Well, it wasn't so much blocking changes, because it was really just lines and lines. I know they would make prop changes too. I know they kept changing the toad. They were like, "So how are we going to make it hop?" So during rehearsals, they'd be asking, "Is it gonna be a light? Is it gonna be remote control? How are we going to make this toad move?" So that kept on changing along the way, like one time someone had to be in the tree... It was crazy.

How did they end up doing it?

Just a little lever, just me pushing it down and up. My dress kind of flopped over it. So I was kind of in control of the toad. Yeah, I was in charge of a prop!

So in the world premiere, you worked with the creative team too, the writers and everything.

Yes, Chris [Miller] and Nate [Tysen]. I LOVE them. And that's another one of my favorite parts, because the music is soooo good. Seriously. It's magical. If the music wasn't the way they did it, it wouldn't be the same. It wouldn't be as magical. And they're the nicest people on earth. Seriously. They're awesome. They're so nice.

And you mentioned loving to work with Casey Nicholaw...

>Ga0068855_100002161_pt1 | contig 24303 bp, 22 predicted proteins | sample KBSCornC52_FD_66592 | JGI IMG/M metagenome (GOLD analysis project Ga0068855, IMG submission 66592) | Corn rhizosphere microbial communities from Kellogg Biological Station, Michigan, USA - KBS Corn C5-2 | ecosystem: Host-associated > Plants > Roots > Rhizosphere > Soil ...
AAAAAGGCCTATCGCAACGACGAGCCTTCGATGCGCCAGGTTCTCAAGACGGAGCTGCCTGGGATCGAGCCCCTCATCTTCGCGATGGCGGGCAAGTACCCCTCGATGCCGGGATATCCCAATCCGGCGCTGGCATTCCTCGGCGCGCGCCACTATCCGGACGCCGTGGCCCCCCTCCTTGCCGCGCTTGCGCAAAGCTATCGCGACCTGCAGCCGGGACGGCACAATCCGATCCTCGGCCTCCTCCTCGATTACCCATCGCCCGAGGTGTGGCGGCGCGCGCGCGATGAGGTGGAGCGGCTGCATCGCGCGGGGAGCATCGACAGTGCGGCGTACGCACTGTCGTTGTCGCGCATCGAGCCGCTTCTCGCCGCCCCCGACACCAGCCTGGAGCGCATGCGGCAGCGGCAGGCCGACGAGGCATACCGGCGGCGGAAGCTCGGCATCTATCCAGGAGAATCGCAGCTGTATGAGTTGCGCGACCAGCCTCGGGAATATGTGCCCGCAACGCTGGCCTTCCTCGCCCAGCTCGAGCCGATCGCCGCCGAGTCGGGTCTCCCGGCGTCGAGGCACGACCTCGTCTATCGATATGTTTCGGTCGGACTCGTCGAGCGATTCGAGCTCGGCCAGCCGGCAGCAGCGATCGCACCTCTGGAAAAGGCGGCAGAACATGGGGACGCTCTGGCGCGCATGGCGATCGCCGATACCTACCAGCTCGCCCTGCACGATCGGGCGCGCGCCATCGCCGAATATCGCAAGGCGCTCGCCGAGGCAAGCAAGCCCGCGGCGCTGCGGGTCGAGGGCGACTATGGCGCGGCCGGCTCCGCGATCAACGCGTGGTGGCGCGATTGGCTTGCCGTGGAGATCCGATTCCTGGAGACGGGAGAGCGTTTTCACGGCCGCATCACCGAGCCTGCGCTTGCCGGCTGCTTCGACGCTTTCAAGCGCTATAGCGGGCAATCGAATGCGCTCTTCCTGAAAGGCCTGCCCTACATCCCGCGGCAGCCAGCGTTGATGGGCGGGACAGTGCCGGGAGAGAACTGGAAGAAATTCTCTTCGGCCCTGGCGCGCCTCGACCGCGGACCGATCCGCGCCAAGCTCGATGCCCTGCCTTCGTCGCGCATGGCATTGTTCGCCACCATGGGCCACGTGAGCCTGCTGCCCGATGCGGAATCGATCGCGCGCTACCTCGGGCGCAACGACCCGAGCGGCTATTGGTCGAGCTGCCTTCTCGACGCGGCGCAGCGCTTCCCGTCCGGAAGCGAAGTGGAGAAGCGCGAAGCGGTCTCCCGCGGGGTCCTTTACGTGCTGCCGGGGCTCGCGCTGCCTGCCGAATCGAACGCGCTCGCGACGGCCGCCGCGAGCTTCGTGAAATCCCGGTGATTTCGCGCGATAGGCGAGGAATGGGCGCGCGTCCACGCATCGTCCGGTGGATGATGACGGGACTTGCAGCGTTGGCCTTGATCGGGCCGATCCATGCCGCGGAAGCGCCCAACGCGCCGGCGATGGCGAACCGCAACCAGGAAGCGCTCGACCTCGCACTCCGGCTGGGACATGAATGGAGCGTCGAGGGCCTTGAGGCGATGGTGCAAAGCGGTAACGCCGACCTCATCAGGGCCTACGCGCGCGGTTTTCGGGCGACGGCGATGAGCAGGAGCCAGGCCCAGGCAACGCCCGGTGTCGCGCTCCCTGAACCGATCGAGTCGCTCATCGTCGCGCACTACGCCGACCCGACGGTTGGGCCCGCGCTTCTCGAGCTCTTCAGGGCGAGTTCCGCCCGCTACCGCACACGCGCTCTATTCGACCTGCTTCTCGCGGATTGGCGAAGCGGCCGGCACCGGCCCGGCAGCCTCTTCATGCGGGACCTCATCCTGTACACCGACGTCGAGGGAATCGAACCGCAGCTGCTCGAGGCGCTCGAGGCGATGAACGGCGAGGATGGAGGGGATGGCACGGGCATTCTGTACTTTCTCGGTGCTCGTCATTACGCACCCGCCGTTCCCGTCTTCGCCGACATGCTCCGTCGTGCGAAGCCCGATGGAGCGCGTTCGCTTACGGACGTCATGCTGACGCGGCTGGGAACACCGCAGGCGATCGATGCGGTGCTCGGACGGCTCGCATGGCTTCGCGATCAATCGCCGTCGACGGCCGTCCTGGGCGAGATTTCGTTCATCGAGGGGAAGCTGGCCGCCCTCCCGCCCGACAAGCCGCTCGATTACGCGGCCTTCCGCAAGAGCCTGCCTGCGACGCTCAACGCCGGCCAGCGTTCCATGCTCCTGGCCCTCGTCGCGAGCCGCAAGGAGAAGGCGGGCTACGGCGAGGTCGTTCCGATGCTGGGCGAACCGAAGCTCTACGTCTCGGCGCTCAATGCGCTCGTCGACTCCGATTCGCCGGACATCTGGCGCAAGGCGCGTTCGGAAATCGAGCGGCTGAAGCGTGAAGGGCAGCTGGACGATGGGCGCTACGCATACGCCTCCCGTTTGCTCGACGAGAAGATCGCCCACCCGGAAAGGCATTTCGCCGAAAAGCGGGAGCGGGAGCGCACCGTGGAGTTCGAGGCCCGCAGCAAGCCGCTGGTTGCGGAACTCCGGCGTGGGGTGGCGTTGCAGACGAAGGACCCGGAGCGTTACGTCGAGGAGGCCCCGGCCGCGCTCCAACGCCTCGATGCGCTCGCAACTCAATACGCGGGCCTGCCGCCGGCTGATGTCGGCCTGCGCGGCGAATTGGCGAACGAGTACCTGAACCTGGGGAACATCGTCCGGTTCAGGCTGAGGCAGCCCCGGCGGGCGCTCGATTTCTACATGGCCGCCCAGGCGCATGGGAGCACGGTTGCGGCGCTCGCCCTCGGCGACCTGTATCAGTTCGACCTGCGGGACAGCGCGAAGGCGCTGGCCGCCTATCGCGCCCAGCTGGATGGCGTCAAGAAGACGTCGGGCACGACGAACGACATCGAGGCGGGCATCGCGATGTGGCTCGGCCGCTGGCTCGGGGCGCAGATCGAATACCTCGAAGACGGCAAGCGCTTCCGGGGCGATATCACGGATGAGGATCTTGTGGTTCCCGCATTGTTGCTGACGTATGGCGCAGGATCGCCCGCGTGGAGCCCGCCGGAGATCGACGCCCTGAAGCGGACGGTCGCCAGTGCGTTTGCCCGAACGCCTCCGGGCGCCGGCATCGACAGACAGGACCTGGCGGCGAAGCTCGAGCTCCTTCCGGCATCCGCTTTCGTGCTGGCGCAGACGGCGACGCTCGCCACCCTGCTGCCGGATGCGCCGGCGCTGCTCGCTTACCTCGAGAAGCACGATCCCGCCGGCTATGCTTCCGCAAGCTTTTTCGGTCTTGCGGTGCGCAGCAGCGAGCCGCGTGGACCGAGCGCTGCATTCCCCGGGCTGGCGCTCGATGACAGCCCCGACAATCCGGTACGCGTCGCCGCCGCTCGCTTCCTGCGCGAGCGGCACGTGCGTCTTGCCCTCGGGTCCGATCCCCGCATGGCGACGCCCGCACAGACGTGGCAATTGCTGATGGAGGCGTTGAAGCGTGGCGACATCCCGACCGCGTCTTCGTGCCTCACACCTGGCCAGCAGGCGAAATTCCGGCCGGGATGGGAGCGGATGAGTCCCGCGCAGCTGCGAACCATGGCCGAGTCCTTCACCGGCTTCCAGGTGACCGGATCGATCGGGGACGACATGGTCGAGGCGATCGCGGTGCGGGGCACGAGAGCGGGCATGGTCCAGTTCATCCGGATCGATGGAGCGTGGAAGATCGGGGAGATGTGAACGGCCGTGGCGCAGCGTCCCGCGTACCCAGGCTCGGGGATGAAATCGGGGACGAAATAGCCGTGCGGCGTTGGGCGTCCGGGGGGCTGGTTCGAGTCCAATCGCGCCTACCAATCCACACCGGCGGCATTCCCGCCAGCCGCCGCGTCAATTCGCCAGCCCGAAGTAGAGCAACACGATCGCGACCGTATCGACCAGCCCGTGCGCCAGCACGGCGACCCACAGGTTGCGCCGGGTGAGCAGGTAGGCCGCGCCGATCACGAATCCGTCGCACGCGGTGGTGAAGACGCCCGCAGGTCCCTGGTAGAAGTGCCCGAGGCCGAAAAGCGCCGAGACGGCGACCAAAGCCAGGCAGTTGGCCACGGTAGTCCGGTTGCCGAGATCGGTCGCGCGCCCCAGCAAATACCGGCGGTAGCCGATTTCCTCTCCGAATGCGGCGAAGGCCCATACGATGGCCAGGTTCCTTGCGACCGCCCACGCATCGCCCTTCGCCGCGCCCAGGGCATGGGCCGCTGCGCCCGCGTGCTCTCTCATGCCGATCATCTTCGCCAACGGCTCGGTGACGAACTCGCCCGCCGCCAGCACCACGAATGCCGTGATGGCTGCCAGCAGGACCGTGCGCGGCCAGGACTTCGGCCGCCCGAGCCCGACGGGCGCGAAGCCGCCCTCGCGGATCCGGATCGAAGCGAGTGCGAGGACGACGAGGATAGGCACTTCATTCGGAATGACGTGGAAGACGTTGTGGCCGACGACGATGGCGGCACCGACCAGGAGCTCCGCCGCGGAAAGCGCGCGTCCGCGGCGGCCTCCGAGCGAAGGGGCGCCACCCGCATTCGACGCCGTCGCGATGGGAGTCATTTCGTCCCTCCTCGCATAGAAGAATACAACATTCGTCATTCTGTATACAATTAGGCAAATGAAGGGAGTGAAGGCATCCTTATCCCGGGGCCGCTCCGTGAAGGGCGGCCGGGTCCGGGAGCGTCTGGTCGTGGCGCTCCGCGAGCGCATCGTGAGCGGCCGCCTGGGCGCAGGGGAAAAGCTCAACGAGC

Oh he's awesome. I mean, I don't even know... We actually have an inside joke about Cheez-Its. His favorite snack is Cheez-Its, so one time I brought him a bag of Cheez-Its, and he said, "Thank you so much. I LOVE these." [laughs] But yes, I've gotten to know him really well. He's awesome, I've learned so much from him. I love the style of him teaching and directing the show, the style of, you learn something, go back to the beginning, you learn something else, go back to the beginning again- I don't know, I just like his style. He's amazing. He's so nice... I mean, Tony Award winner! He's amazing.

So what kind of things did you learn from him?

He made me think different ways about the songs, so with like [the lyrics], "...good girl Winnie Foster..." I was kind of making it sound depressing like, "Ugh," but he wanted me to think of it as hopeful, like, "Oh maybe someday I can-" He just tries to get me to think differently about songs.

How cool to be able to collaborate with someone like Casey Nicholaw!